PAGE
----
Biogeosciences Discuss., 2, 637-671, 2005
www.biogeosciences-discuss.net/2/637/2005/
doi:10.5194/bgd-2-637-2005
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This discussion paper has been under review for the journal Biogeosciences (BG). Please refer to the corresponding final paper in BG.
Geophysical and geochemical signatures of Gulf of Mexico seafloor brines
S. B. Joye1, I. R. MacDonald2, J. P. Montoya3, and M. Peccini2
1Department of Marine Sciences, University of Georgia, Athens, Georgia 30602, USA
2School of Physical and Life Sciences, Texas A&M University, Corpus Christi, Texas 78412, USA
3School of Biology, Georgia Institute of Technology, Atlanta, Georgia 30332, USA

Abstract. Geophysical, temperature, and discrete depth-stratified geochemical data illustrate differences between an actively venting mud volcano and a relatively quiescent brine pool in the Gulf of Mexico along the continental slope. Geophysical data, including laser-line scan mosaics and sub-bottom profiles, document the dynamic nature of both environments. Temperature profiles, obtained by lowering a CTD into the brine fluid, show that the venting brine was at least 10°C warmer than the bottom water. At the brine pool, two thermoclines were observed, one directly below the brine-seawater interface and a second about one meter below the first. At the mud volcano, substantial temperature variability was observed, with the core brine temperature being either slightly (~2°C in 1997) or substantially (19°C in 1998) elevated above bottom water temperature. Geochemical samples were obtained using a device called the "brine trapper" and concentrations of dissolved gases, major ions and nutrients were determined using standard techniques. Both brines contained about four times as much salt as seawater and steep concentration gradients of dissolved ions and nutrients versus brine depth were apparent. Differences in the concentrations of calcium, magnesium and potassium between the two brine fluids suggests that the fluids are derived from different sources or that brine-sediment reactions are more important at the mud volcano than the brine pool. Substantial concentrations of methane and ammonium were observed in both brines, suggesting that fluids expelled from deep ocean brines are important sources of methane and dissolved inorganic nitrogen to the surrounding environment.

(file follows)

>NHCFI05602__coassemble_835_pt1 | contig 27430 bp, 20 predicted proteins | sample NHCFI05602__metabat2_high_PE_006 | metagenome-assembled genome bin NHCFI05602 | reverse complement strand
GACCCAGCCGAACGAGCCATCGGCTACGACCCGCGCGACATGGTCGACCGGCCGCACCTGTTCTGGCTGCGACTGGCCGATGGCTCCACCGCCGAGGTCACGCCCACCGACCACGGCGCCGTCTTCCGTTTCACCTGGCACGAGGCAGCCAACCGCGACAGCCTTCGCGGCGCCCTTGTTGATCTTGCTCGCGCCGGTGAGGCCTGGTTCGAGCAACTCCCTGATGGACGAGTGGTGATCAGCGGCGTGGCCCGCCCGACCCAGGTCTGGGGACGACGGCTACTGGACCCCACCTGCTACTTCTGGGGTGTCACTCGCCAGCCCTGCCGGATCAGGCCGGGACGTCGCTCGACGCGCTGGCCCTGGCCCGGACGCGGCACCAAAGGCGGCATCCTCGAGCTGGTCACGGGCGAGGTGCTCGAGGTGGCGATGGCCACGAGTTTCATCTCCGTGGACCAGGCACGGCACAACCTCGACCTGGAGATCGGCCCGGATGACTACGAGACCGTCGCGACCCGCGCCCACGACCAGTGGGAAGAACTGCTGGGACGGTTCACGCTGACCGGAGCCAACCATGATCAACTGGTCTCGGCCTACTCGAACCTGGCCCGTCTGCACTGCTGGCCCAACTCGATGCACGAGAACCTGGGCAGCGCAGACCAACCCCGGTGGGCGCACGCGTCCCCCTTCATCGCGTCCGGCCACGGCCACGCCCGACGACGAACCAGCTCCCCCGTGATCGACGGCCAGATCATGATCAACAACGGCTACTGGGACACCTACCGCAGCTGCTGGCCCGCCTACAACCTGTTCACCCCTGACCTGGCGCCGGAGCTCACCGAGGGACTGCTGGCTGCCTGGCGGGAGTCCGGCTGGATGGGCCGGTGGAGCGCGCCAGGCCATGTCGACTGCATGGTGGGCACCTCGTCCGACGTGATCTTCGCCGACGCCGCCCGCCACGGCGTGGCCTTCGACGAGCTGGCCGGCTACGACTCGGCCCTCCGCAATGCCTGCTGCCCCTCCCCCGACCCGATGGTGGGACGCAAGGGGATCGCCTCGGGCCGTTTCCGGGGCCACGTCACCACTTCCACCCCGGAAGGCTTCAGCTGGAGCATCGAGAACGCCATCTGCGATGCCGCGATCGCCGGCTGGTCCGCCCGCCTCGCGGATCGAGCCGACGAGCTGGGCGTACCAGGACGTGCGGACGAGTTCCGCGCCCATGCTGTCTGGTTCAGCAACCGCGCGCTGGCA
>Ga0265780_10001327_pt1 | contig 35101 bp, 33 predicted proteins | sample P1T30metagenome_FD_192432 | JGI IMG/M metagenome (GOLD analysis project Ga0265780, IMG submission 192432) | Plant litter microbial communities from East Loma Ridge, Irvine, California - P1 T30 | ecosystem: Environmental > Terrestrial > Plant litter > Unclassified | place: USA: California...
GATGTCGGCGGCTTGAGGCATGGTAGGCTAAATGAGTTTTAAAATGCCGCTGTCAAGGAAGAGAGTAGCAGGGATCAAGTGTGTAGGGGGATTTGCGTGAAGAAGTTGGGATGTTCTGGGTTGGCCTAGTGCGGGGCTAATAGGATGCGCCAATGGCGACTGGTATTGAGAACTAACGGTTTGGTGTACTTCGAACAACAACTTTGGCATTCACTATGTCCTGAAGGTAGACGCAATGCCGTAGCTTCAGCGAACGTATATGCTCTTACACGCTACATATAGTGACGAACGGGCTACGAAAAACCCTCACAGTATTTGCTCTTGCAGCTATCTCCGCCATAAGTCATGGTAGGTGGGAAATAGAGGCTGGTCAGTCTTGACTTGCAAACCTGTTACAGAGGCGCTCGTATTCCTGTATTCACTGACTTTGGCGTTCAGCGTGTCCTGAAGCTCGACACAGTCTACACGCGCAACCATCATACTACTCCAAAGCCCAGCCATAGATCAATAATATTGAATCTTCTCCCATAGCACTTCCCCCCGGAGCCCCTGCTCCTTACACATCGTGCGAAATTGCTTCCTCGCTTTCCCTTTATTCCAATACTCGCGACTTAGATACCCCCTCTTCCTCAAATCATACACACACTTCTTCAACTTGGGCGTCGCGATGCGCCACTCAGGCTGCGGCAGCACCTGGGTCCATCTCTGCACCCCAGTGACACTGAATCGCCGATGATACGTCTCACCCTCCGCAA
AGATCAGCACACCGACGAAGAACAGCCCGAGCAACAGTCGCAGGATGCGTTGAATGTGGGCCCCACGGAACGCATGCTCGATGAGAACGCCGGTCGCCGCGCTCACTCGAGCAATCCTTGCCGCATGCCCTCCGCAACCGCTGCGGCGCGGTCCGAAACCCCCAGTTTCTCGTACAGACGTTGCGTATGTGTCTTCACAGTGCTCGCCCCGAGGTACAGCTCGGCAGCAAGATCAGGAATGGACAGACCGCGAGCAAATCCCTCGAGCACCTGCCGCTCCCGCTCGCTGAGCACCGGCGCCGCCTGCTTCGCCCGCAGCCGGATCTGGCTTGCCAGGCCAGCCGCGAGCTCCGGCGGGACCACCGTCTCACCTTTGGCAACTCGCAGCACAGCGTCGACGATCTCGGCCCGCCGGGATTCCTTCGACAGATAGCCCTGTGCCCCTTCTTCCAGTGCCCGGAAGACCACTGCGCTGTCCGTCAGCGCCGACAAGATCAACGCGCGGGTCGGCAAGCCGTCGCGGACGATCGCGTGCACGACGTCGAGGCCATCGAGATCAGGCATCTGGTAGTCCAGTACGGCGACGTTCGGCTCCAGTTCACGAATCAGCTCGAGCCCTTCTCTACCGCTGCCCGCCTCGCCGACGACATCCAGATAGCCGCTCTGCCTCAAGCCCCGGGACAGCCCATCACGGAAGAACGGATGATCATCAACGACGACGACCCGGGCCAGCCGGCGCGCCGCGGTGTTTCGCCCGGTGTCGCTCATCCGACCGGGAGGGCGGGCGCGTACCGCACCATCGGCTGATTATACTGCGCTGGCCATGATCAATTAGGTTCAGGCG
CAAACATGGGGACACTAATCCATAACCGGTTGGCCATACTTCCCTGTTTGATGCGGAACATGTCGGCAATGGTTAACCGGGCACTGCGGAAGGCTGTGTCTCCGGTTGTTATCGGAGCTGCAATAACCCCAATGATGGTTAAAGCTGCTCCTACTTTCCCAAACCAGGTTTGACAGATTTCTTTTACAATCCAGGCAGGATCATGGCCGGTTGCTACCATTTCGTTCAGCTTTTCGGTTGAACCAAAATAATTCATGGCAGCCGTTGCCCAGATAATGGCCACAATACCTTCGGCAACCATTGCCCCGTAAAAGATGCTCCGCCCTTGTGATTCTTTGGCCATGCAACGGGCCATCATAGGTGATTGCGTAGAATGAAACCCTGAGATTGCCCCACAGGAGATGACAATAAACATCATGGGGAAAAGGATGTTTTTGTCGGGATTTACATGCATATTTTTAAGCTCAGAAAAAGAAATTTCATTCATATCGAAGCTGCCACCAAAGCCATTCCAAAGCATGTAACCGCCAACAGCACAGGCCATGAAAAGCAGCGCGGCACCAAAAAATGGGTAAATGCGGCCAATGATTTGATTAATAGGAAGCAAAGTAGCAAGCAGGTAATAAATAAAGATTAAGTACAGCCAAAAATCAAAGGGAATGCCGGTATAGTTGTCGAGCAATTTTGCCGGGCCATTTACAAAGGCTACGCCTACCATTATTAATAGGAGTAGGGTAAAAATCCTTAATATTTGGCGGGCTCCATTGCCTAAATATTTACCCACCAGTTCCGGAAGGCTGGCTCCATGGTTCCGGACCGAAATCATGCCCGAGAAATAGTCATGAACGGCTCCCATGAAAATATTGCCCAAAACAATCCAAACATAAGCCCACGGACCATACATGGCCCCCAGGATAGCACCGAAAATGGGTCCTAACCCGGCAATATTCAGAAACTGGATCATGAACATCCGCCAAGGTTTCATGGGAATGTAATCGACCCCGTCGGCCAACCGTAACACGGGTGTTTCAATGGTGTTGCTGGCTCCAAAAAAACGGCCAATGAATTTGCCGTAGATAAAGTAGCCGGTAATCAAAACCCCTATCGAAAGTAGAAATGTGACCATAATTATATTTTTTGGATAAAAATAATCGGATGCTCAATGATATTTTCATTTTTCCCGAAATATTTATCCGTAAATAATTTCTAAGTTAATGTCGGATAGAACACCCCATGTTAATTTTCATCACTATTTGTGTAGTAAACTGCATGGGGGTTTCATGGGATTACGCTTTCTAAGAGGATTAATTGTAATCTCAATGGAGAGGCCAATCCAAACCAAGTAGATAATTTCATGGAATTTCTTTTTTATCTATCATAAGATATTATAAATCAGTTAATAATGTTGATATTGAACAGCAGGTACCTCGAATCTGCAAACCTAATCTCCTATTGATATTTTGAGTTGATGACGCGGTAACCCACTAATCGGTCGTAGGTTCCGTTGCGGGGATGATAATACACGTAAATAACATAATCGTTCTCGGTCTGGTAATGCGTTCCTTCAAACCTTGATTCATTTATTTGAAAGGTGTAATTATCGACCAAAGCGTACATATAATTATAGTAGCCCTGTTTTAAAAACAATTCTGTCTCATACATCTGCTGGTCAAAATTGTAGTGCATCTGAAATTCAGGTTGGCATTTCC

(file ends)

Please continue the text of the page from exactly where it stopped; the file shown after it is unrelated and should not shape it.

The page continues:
Citation: Joye, S. B., MacDonald, I. R., Montoya, J. P., and Peccini, M.: Geophysical and geochemical signatures of Gulf of Mexico seafloor brines, Biogeosciences Discuss., 2, 637-671, doi:10.5194/bgd-2-637-2005, 2005.
 
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